Have you ever been surfing the internet only to come across a blog that has an article, or a couple of articles, that are the exact same as yours?
This is calling content scraping, and believe it or not, it happens all the time.
I like to compare content scraping to a potluck dinner. They all attract people who have no intention of bringing a damn thing, only to sit and eat all the chicken and potato salad they can get their grubby little hands on before someone notices.
Content scrapers sit and grab up all the good articles they can find on the web and repost them on their own blog or website, to gain traffic, and only hope that those they stole from won’t catch them.
How To Tell If Your Being Scraped
If you’re using wordpress and you’ve deeplinked your posts, then you wordpress control panel will list the blogs that are scraping your content.
If you don’t deeplink your posts, the best method of finding out if someone has scraped your content is to do a google blog search. Copy and paste a portion of your post into the search box and hit enter. If your content is out there on another blog besides yours, then you’ll know.
There aren’t a lot of methods for finding if your content’s been scraped, so if you can’t find it on a search engine, chances are you probably don’t need to worry about it, because no one else can find them either.
Does Content Scraping Hurt My Blog
Sometimes it can. If someone is scraping your images it can hurt your bandwidth if they still use your links, instead of saving and reposting the images themselves. Your bandwidth is the lifeblood of the internet. It’s alot like your cell phone minutes. If you run out, you’ll be paying alot of money in overdraft fees.
Most scrapers aren’t re-posting just images though. The majority are ripping your content and reposting it using automated means, or manually. If the website or blog scraping your content is blacklisted in the search engines, it could possibly hurt you.
Scraping can also hurt your search engine rankings by possibly bumping you out of the top spots and putting those spammers in your place. It can also cause confusion among your readers (they may think your scraping the content).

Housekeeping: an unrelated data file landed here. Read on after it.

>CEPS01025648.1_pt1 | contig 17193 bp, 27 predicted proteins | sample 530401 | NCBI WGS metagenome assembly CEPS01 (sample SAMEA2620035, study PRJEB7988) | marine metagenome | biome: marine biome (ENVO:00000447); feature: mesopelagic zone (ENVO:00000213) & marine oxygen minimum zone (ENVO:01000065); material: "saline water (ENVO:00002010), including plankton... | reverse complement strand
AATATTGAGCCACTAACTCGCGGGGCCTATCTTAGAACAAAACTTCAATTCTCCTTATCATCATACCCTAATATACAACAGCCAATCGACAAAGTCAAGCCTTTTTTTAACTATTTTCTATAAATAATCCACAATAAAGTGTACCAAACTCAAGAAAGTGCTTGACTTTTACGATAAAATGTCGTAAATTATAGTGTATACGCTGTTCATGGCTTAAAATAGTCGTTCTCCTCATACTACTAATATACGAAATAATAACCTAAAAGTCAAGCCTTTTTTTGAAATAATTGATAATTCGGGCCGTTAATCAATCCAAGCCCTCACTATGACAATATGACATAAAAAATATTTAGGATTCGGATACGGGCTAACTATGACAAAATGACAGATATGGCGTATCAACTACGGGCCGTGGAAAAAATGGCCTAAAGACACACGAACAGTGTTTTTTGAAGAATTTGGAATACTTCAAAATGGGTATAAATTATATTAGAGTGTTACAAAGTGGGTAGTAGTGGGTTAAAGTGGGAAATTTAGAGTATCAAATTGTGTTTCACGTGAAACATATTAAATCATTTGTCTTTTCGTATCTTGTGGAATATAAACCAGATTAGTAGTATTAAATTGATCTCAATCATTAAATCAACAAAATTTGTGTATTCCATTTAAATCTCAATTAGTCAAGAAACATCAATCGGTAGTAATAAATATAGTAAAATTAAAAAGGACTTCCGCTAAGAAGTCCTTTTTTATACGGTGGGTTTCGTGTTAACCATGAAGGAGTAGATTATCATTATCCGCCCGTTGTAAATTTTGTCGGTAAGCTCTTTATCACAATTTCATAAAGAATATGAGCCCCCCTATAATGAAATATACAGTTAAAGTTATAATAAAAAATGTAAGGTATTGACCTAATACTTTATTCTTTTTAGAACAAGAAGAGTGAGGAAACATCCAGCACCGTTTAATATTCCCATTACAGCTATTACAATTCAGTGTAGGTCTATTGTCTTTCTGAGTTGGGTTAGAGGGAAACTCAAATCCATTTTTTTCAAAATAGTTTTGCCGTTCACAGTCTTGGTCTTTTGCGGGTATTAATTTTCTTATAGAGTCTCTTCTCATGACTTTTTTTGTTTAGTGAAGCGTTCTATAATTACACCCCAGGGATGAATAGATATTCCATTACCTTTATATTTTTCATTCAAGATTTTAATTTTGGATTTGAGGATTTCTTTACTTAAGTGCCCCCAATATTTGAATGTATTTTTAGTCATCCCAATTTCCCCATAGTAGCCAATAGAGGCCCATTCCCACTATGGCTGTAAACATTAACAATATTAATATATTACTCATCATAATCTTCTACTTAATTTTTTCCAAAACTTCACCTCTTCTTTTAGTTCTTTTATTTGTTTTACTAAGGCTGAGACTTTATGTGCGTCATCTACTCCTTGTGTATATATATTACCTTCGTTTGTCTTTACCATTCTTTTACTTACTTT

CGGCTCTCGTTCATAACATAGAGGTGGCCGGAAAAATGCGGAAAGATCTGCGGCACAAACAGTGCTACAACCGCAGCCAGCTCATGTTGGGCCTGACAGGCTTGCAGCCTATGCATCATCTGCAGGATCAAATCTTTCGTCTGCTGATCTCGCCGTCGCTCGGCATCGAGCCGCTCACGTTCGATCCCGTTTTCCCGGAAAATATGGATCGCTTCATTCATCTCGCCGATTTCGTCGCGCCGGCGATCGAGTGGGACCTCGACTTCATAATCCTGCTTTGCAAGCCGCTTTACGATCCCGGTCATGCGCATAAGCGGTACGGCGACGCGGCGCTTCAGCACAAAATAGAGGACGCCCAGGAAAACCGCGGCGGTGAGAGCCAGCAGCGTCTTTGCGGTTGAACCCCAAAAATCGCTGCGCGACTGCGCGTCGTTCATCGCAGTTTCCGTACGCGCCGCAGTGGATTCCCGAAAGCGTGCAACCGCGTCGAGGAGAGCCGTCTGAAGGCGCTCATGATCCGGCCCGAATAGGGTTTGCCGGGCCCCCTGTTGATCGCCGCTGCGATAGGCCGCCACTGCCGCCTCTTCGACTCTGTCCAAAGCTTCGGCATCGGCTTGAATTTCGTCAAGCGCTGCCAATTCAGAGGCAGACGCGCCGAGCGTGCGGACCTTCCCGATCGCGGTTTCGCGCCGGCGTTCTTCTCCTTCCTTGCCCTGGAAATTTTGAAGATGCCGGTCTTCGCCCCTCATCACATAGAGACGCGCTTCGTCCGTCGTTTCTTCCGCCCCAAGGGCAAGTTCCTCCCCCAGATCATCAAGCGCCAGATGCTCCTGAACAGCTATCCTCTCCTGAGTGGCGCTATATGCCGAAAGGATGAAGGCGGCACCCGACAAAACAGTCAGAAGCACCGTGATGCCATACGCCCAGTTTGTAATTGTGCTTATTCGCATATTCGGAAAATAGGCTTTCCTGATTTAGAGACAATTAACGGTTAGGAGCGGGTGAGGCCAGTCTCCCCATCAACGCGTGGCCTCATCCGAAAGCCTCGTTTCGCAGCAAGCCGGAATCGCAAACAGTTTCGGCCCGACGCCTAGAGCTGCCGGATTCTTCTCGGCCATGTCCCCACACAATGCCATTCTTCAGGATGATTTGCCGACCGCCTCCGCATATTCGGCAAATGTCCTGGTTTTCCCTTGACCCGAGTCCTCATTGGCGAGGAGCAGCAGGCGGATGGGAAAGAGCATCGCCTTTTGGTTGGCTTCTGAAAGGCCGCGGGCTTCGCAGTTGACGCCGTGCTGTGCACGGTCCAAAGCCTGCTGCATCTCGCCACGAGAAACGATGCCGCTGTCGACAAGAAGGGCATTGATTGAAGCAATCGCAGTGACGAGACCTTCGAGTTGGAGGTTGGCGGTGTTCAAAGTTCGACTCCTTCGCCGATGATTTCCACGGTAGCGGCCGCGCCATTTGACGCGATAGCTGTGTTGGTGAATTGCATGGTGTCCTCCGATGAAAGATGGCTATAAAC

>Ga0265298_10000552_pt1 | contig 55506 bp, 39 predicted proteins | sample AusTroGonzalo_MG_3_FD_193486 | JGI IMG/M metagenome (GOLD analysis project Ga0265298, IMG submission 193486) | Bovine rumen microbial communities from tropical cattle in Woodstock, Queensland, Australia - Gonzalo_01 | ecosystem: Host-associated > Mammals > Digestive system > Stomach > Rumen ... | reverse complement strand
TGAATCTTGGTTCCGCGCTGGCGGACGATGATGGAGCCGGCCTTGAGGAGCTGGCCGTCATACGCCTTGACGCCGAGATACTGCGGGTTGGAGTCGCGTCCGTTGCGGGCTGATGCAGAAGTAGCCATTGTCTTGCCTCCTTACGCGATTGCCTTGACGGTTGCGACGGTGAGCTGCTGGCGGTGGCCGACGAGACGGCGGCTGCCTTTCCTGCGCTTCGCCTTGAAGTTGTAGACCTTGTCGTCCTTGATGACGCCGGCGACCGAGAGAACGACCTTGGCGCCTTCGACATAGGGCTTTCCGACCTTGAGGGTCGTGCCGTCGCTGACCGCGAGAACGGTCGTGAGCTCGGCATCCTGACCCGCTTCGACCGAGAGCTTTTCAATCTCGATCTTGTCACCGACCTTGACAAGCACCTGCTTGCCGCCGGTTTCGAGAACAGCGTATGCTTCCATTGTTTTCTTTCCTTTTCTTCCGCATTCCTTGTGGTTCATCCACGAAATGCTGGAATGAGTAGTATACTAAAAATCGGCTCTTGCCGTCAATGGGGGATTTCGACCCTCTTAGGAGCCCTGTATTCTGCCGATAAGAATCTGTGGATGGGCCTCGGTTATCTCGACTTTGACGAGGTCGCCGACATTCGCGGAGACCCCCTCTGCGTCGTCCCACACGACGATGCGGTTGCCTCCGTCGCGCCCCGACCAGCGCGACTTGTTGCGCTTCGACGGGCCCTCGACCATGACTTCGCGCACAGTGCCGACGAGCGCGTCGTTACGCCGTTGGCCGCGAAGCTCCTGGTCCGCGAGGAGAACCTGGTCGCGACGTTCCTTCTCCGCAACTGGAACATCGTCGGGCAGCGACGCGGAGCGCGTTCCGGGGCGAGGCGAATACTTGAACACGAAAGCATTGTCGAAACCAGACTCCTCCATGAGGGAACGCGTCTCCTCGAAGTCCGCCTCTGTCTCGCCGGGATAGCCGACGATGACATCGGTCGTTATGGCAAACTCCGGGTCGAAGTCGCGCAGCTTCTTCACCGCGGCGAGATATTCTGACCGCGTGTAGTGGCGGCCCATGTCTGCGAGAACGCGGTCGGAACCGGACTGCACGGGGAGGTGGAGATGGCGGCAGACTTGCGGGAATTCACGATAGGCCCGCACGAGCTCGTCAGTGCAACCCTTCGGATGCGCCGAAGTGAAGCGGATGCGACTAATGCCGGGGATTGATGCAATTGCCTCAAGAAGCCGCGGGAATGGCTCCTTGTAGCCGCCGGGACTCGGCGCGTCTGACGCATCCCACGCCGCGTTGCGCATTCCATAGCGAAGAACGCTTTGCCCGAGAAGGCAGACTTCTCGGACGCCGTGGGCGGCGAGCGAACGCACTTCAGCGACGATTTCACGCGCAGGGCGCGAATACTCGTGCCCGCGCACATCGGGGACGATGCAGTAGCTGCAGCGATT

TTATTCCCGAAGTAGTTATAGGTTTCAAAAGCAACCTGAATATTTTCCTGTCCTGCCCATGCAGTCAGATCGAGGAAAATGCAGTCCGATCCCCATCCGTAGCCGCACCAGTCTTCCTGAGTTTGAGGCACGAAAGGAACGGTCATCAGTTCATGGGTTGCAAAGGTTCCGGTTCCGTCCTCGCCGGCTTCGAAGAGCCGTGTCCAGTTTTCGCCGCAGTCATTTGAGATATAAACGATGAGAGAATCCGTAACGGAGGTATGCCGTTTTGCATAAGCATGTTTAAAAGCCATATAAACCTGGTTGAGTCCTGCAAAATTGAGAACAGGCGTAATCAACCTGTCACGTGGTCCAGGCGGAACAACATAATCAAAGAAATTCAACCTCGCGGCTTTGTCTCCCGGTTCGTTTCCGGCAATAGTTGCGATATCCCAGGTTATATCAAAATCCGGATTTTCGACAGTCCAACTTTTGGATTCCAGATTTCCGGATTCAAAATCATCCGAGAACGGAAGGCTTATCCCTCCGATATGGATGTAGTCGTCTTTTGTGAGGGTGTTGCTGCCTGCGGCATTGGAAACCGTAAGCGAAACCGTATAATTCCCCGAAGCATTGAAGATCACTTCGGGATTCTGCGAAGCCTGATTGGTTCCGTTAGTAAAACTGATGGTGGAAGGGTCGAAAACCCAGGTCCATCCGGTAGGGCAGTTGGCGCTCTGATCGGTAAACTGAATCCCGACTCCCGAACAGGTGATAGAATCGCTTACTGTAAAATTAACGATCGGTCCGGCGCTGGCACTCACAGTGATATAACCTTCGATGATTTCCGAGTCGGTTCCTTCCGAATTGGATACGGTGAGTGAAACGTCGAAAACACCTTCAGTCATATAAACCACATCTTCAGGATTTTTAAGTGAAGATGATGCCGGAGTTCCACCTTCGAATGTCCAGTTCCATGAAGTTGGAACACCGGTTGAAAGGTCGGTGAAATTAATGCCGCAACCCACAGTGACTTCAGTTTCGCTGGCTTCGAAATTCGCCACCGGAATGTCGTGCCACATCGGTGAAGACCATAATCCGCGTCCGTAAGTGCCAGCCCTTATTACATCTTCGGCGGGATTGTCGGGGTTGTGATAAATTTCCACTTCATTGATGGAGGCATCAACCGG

What Can I Do About It
There are alot of different options to deal with content scrapers, if you’re willing to put some time and effort into dealing with them.
- Place a copyright notice and a link back to your blog at the bottom of each new post in your rss feed. If you use feedburner for your feeds, they have an option called feedflare that allows you to do it. There are also many great plugins for wordpress that allow you to add content to the footer of your rss feeds. My recent post listing the plugins I use has one that I really like. By adding this to the bottom of your feeds you are showing anyone who visits the scrapers site that they stole your content, and also providing a linkback to help you track who is doing it.
- You could also comment on the scrapers blog letting everyone know that they stole your content. Of course, this could easily be deleted, so it’s not your best option.
- You could hire a lawyer, but most prefer not to because the cost of of the lawyer could far outweigh the benefits of shutting down the content scraper. If you’re a top blogger and having your content scraped could hurt your financially, then hiring a lawyer might be your answer, no matter the cost.
- Contact the scraper and ask them to remove your content. If the website scraping your content doesn’t have ads displayed all over their site, then there could be a chance that they don’t know what they are doing is actually wrong.
- Report the scraper to search services such as Google, and Technorati, as spam to get their website or blog removed from the search engines all together.
The best thing to remember is content scraping happens to even the most protected and best bloggers. Always keep your cool, and handle it in a professional manner. Most of the time, the problem will work itself out.
Have you ever had your content scraped?